India's epic series win will be part of cricketing folklore

Dubai - Despite the banter during the Australia series, India show cricket is still a gentleman's game

By James Jose

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Indian players celebrate their thrilling three-wicket win over Australia in the fourth Test match against Australia at The Gabba in Brisbane. — AFP
Indian players celebrate their thrilling three-wicket win over Australia in the fourth Test match against Australia at The Gabba in Brisbane. — AFP

Published: Tue 19 Jan 2021, 11:39 PM

Last updated: Tue 19 Jan 2021, 11:44 PM

June 25, 1983 and April 2, 2011. Those dates won’t be lost on the fanatical Indian cricket fan. Those dates were when India won the World Cup and while the Natwest Series heist of 2002 too ranks high up there, January 19, 2021 definitely warrants an addition.

India’s remarkable Test win against the Australians at their fortress — the Gabba — and with it the Border-Gavaskar Trophy — the series named after two great stalwarts — was one for the ages and will now be part of cricketing folklore.

This was epic in more ways than one, not least the circumstances in which this was played out Down Under. This riveting series and India’s amazing fightback could perhaps even rival a Netflix or Amazon Original, or even best it. And there would be an apt title for it too — Incredible India!

Incredible, it surely was. This was as original as it could get, this was real, yet one had to pinch oneself to know if it really was because such was the bone-chilling drama. This has all the portents of a nerve-wracking thriller.

Consider this. India were knocked over in Adelaide, a paltry 36 all out spiralling them to the deep end. The captain Virat Kohli had to fly back on paternity leave. A win at the MCG resuscitated them and a battling draw in Sydney gave them just about enough room to breathe. But that victory in Melbourne and the famous stalemate in Sydney came at a cost. India were the walking wounded with their roster resembling more of a hospital ward than a cricket team.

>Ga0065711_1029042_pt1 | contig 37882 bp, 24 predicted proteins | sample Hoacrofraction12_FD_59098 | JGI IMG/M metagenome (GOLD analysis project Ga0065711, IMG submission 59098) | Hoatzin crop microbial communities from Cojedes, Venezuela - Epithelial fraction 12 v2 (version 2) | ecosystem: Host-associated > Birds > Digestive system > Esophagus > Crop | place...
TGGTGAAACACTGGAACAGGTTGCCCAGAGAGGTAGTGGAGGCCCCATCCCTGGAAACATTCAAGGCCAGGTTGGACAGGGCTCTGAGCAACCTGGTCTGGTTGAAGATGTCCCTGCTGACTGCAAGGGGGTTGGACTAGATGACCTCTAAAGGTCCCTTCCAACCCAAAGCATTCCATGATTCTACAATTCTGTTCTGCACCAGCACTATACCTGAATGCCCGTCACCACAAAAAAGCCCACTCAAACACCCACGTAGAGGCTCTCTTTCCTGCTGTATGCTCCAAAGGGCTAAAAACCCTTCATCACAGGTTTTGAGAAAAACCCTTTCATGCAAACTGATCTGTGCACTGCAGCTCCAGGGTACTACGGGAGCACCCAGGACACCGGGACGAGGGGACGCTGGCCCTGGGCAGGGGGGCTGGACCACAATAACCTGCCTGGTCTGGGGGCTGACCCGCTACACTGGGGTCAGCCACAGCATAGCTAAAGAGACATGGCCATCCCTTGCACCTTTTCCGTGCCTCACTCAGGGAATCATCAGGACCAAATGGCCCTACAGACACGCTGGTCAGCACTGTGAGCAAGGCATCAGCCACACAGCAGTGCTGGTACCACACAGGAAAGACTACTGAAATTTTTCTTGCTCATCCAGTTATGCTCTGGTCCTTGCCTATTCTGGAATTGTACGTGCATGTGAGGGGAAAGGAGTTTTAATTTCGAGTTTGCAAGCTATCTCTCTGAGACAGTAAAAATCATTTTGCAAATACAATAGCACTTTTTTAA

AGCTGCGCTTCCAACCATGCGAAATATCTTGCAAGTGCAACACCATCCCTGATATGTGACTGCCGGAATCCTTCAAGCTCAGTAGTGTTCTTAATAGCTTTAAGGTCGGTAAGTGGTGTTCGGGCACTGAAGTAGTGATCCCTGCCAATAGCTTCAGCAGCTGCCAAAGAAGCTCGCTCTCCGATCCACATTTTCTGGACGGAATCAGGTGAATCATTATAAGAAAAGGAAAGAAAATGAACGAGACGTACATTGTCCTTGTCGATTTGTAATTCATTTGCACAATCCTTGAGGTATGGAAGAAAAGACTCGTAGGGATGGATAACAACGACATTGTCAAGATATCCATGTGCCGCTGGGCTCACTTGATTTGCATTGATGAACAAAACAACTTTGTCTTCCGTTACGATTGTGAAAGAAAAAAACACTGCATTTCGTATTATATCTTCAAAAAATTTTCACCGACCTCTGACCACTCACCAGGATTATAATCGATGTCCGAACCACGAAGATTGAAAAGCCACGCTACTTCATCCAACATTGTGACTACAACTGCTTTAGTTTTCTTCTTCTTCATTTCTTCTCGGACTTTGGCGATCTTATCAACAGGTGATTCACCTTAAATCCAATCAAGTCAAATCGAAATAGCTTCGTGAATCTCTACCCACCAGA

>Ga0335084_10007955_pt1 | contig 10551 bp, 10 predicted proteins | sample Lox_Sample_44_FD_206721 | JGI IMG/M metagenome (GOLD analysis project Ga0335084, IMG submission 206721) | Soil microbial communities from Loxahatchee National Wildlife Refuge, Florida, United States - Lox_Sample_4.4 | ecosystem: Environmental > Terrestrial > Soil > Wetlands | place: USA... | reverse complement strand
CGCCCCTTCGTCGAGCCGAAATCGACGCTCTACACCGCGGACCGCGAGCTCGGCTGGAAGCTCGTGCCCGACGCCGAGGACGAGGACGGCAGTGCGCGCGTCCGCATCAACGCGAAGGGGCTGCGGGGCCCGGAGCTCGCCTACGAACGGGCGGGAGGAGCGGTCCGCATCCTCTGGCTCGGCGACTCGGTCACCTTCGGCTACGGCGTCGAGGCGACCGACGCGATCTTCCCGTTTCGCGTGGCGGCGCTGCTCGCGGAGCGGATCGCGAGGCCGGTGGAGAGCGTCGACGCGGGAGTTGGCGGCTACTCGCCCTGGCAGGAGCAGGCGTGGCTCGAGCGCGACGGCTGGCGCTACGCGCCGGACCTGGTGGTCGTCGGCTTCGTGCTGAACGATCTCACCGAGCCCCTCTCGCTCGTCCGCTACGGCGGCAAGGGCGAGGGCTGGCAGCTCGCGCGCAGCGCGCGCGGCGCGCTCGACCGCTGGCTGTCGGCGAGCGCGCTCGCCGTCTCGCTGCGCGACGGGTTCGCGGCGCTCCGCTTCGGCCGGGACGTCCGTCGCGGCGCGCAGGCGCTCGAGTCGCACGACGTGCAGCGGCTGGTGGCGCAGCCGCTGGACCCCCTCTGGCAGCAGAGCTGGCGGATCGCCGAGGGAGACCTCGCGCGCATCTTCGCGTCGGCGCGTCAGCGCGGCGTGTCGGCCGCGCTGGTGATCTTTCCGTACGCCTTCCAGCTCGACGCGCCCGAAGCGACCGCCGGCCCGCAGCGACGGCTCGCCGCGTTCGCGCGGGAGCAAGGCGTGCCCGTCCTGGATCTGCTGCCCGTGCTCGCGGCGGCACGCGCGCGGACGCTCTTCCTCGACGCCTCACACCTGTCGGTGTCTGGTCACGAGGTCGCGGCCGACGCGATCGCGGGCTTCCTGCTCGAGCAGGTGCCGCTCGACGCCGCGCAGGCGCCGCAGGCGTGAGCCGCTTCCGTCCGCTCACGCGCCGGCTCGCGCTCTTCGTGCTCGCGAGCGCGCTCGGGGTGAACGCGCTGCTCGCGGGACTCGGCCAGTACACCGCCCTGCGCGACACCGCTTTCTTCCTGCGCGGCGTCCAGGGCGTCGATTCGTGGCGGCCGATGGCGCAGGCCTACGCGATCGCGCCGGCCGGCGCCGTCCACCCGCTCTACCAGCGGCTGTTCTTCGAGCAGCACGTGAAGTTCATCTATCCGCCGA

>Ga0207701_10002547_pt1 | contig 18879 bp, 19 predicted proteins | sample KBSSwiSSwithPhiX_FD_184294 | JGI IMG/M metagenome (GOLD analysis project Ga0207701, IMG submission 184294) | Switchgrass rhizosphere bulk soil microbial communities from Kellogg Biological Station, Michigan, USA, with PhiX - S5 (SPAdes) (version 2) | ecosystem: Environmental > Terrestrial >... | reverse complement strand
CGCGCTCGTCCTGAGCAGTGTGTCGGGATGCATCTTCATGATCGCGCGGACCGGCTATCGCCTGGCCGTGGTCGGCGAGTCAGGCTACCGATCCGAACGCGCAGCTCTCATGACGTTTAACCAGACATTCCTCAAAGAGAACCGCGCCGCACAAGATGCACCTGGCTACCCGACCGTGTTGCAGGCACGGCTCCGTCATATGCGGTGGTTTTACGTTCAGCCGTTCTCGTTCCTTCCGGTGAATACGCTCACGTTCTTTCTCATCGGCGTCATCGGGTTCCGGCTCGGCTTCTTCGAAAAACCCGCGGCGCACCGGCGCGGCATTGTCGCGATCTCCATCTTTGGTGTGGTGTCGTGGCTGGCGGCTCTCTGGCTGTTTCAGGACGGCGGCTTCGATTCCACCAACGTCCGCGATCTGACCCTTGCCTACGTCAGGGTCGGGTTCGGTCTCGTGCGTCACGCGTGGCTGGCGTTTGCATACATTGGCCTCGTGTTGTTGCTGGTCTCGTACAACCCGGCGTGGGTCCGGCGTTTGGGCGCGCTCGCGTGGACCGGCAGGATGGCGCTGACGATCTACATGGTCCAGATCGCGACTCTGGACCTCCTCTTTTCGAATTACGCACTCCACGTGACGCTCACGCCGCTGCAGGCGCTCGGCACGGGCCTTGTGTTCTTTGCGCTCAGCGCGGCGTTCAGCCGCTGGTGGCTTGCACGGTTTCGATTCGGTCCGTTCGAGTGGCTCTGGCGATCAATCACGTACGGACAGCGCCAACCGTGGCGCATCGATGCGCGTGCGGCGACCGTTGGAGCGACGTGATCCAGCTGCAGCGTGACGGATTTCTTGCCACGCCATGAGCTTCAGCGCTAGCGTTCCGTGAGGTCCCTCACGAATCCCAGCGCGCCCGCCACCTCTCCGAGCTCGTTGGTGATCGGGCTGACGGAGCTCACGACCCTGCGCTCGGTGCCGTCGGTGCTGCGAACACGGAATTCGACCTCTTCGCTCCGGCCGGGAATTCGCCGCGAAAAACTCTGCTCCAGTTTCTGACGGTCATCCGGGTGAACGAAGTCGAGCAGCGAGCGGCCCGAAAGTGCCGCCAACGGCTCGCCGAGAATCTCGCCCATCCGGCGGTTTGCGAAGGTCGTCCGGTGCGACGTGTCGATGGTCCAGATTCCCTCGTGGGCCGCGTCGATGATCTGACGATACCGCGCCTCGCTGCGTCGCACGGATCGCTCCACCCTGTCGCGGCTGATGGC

Next up was the ominous Gabba, a venue that struck fear to opposition sides and a venue that Australia hadn’t lost since 1988.

That is an astonishing 32 years! Until Tuesday though.

It was the day India tore up the script and, in some style, too. As Australian captain Time Paine revealed post-match, they wanted to dangle a carrot to tempt India to the chase. The marker was 328 on a fifth-day wearing pitch and the Aussies might have expected to roll over India. They might have thought India quite possibly cannot conjure a fightback every day.

But the Australians were wrong. This brave India sniffed at the carrot and ate it too. India weathered the best Test bowling attack in the world, including the No.1 Pat Cummins, to script what could be termed more than a fairytale, if ever there is one.

As former Indian swashbuckling opener Virender Sehwag said India have heroes and then superheroes. After opener Shubman Gill continued to show that he belongs with a well calculated 91, Cheteshwar Pujara, ‘The New Wall’ after Rahul Dravid, put his body on the line for India.

It was a chase plotted with precision. Captain Ajinkya Rahane, who many thought would flounder under the sheer weight, gave the impetus with a 22-ball 24 after which the enigmatic Rishabh Pant conjured a life-altering knock to baby-sat India to a famous and memorable victory.

The victory even made England football captain Harry Kane to sit up and take notice.

Come to think of it, nobody gave this team and Rahane a chance at the start, with most predicting a 4-0 defeat. A painful loss, captain having returned home, injuries, a bio-bubble controversy, racist taunts. They had everything stacked against them. Yet, India, armed with almost a second-string line-up, quite literally rose from the ashes.

And despite all the banter between the sides, Rahane and the team won more hearts by gifting a signed India jersey to Aussie spinner Nathan Lyon to commemorate his 100th Test.

India showed that this is still a gentleman’s game and they came away unscathed and with flying colours.

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